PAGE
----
Food tsar hits out deals that allow produce made ‘under much worse standards’ to enter Britain


Food tsar hits out at trade deal signed with Australia and New Zealand that allows produce made ‘under much worse standards’ to enter Britain

  • Government’s food tsar has launched attack on former Trade Secretary Liz Truss
  • Henry Dimbleby warned some produce entering Britain were made ‘under much worse standards’
  • Dimbleby was referencing deals struck with Australia and with New Zealand 
  • He said British farmers were competing with food worse for animal welfare


Deals struck with Australia and New Zealand allow produce made ‘under much worse standards’ to enter Britain, the Government’s food tsar said yesterday.

Henry Dimbleby launched a scathing attack on former Trade Secretary Liz Truss – who oversaw the deals – at the Oxford Farming Conference.

He said British farmers were competing with food that was worse for animal welfare and the environment. 

Deals struck with Australia and New Zealand allow produce made ‘under much worse standards’ to enter Britain, the Government’s food tsar (pictured) said yesterday

If similar agreements were struck with countries such as Brazil and the US it would be ‘absolutely disastrous’, he said.

But Mr Dimbleby – co-founder of the restaurant chain Leon – said he was hopeful new International Trade Secretary Anne-Marie Trevelyan would ensure food produced abroad was made to the same high standards as in the UK.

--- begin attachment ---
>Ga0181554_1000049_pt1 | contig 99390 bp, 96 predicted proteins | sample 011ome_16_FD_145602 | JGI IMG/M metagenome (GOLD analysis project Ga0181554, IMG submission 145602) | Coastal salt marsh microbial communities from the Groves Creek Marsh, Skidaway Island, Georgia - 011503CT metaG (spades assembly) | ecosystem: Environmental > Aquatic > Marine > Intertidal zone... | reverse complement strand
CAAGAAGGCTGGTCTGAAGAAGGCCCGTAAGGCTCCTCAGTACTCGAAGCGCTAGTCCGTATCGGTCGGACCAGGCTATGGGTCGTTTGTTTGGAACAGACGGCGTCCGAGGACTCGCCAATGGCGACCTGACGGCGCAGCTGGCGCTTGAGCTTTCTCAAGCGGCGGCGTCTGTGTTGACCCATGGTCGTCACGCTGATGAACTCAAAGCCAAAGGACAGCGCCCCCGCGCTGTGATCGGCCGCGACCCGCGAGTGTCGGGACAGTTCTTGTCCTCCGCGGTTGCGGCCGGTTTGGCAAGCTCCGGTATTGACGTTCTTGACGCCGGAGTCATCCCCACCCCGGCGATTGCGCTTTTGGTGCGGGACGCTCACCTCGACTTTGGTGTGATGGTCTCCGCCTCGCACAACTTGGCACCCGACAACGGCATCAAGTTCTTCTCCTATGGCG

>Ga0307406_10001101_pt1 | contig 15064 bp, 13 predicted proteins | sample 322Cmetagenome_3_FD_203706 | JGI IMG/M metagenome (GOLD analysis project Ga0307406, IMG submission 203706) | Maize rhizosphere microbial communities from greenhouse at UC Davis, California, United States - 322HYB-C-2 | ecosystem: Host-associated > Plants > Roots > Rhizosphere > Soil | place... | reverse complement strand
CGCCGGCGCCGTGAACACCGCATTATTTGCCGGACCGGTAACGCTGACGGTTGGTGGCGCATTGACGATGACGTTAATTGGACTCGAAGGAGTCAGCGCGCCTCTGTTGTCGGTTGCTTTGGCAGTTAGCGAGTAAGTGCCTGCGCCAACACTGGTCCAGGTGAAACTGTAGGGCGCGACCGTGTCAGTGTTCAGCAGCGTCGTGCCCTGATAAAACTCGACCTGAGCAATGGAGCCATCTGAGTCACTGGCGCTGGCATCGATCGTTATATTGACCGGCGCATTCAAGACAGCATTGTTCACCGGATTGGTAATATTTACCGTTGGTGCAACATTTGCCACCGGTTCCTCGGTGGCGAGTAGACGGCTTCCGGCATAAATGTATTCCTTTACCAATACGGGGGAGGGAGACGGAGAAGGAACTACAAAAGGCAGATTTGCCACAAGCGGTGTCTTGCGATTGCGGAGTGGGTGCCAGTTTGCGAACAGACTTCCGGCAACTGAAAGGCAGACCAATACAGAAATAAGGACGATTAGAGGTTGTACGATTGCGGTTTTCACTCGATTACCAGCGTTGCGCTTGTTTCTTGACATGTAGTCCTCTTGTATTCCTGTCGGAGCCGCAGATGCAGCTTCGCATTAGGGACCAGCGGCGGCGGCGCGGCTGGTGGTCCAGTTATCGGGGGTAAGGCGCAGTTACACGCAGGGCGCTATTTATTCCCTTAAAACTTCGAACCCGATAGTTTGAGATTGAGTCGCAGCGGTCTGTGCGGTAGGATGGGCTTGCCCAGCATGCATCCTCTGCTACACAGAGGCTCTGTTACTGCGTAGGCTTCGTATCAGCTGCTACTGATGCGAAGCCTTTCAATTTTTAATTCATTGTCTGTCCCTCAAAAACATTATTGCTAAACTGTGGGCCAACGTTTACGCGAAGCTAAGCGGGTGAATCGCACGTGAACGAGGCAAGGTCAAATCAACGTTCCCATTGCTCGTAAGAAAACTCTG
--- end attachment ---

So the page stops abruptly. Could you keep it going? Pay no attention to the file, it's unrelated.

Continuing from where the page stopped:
Trade deals signed in December promised cheaper Jacob’s Creek wine and surfboards for Britain, while Australia and New Zealand will get cheaper Scotch, cars and clothes.

But critics point out Australian beef has been linked to deforestation and is flown across the world racking up huge greenhouse gas emissions. 

Henry Dimbleby launched a scathing attack on former Trade Secretary Liz Truss (pictured) ¿ who oversaw the deals ¿ at the Oxford Farming Conference

Henry Dimbleby launched a scathing attack on former Trade Secretary Liz Truss (pictured) – who oversaw the deals – at the Oxford Farming Conference

Miss Truss has said the agreements benefit ‘all nations and regions of the UK’. 

But Mr Dimbleby said the deals were made in a hurry ‘to show something was happening with Brexit’.

  • Farmers have condemned Asda’s decision to stop stocking only British beef. The supermarket will also now look at cheaper imports to combat a surge in prices for British beef.

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